Graduation Year

2012

Document Type

Thesis

Degree

M.A.

Degree Granting Department

Child and Family Studies

Major Professor

Timothy Weil

Abstract

Prior research has demonstrated both the efficacy of behavioral parent training in effectively teaching parent skill implementation; and of an Acceptance and Commitment Therapy (ACT) based training program in improving perceived parenting abilities. The purpose of the present study was to assess the efficacy of an ACT based training component, following a behavioral parent training, in increasing participant integrity of skill implementation. Targeted dependent measures included: (1) participant integrity of skill implementation (analog & in vivo), (2) score on Parental Locus of Control Scale (PLOCS), (3) frequency of participant child problem behavior, and (4) frequency of coercive caregiver interactions. Although the effects of intervention on reducing child problem behavior were limited, the overall effects of intervention were determined to have been successful in their primary objectives of altering caregiver covert verbal behavior in regards to parenting abilities and increasing integrity of implementation.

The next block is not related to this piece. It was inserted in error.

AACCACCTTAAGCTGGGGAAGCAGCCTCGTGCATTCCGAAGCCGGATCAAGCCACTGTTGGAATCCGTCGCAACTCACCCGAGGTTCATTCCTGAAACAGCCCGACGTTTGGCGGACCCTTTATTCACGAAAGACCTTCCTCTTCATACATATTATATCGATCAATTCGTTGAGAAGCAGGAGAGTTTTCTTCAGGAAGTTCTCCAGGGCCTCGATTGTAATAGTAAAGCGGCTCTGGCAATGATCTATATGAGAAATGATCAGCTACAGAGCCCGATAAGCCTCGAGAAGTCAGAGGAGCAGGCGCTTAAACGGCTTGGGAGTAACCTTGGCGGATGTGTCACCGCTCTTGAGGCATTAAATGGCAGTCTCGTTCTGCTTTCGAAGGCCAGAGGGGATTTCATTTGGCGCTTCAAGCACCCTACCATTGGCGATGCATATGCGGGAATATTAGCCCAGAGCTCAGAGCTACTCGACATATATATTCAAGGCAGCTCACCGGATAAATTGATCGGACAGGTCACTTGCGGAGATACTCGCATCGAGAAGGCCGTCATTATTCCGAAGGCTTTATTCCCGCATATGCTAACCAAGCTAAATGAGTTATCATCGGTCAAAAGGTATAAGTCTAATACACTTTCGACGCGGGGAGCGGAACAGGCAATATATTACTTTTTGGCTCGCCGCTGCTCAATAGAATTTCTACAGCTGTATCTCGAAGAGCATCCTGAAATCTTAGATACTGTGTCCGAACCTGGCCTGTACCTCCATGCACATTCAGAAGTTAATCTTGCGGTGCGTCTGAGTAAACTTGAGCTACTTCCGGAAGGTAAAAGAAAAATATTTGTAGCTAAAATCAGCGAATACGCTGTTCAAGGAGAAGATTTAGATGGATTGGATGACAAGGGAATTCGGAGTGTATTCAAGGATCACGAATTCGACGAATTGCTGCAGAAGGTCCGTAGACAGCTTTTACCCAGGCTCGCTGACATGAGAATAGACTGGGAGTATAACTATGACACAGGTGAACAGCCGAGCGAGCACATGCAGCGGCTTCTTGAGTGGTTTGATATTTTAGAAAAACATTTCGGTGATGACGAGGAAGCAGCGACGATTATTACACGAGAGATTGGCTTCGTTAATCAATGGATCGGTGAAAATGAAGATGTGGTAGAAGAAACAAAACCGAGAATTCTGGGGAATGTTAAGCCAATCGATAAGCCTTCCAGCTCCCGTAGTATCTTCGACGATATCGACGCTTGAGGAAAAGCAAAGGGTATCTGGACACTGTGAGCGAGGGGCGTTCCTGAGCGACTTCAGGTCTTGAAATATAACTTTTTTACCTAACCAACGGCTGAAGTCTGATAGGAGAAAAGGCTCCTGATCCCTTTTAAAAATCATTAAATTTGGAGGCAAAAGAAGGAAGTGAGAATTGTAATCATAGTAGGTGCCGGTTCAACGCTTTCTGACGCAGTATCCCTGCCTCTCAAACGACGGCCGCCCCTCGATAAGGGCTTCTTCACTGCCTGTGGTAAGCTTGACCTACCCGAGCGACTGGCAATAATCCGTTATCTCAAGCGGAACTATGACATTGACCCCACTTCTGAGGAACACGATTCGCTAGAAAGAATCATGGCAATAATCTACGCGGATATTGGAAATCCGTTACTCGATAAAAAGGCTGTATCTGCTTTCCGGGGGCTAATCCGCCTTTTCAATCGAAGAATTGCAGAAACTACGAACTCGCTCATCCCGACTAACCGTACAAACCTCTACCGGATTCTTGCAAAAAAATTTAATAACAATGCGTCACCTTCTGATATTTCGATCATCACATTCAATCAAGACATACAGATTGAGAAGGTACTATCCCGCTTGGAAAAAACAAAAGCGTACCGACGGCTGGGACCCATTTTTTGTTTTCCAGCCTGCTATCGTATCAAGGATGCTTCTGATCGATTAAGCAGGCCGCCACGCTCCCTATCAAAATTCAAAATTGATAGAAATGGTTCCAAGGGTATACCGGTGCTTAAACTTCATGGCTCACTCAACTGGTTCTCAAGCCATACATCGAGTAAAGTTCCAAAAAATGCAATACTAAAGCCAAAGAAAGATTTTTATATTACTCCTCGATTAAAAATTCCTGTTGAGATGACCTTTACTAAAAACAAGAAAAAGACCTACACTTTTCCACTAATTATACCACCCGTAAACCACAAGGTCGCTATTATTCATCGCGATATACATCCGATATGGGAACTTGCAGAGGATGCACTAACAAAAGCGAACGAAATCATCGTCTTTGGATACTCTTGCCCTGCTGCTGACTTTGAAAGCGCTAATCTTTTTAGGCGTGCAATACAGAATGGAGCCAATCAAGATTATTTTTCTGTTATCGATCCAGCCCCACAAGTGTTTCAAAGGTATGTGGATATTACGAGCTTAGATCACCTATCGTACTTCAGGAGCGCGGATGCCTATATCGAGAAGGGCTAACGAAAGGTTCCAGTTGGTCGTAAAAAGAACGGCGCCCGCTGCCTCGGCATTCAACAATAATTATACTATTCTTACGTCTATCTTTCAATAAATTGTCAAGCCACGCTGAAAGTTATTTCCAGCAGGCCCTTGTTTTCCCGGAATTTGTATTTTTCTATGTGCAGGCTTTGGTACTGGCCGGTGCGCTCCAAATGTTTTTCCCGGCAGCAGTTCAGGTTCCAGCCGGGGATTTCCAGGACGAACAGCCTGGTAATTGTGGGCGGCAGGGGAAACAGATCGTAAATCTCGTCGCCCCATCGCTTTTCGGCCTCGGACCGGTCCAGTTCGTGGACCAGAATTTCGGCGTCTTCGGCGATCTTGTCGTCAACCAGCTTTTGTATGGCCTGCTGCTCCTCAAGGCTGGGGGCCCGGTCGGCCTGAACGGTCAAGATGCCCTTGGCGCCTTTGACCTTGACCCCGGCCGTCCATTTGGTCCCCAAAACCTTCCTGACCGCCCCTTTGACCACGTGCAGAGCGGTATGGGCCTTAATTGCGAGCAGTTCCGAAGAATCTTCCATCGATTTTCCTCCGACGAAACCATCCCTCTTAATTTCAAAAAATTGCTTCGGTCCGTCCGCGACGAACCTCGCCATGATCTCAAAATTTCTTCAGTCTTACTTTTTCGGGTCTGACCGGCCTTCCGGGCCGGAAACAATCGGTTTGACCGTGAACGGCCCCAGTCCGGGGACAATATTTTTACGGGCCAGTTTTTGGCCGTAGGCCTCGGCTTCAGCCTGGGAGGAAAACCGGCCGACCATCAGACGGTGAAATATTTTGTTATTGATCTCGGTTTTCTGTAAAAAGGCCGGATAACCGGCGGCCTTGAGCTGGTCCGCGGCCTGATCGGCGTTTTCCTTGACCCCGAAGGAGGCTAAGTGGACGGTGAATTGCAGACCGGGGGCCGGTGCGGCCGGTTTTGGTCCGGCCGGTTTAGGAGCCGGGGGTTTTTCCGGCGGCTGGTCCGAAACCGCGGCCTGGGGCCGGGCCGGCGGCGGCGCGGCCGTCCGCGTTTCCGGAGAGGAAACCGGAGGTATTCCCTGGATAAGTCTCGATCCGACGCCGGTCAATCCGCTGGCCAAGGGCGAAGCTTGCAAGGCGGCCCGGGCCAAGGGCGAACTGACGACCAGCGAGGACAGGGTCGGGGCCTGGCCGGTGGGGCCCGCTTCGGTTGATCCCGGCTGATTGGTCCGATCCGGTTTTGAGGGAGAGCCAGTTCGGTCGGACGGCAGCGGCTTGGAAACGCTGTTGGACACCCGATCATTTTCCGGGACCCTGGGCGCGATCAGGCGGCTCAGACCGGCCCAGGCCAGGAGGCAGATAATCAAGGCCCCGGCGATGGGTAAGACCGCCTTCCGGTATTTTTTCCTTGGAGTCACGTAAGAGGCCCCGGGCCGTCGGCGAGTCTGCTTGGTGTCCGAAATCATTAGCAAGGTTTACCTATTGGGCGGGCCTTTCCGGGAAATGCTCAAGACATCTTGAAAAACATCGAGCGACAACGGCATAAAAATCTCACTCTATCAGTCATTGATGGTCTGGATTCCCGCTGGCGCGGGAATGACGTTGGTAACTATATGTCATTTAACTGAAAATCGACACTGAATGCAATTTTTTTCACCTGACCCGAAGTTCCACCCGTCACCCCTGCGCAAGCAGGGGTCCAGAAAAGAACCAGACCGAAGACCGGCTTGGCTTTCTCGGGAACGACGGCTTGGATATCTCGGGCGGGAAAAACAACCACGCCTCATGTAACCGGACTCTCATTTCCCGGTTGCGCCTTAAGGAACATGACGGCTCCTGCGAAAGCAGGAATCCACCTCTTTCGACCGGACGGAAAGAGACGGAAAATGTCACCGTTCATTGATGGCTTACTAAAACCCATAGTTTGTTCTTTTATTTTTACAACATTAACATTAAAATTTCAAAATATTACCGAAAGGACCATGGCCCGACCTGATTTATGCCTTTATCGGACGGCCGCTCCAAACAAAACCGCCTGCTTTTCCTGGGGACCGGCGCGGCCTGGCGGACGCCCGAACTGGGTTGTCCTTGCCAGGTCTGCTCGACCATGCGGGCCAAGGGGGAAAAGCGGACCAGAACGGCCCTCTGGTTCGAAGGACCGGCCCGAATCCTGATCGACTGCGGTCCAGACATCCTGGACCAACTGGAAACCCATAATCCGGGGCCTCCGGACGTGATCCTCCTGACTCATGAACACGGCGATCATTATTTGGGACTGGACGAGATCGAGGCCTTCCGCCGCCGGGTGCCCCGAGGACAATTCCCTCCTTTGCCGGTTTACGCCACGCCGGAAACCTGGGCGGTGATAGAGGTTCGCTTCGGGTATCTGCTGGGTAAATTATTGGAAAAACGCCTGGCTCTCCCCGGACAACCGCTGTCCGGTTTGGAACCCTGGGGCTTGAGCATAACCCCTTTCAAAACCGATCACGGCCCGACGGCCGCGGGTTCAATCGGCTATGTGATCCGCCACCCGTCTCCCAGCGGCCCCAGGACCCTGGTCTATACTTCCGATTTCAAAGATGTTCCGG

Share

COinS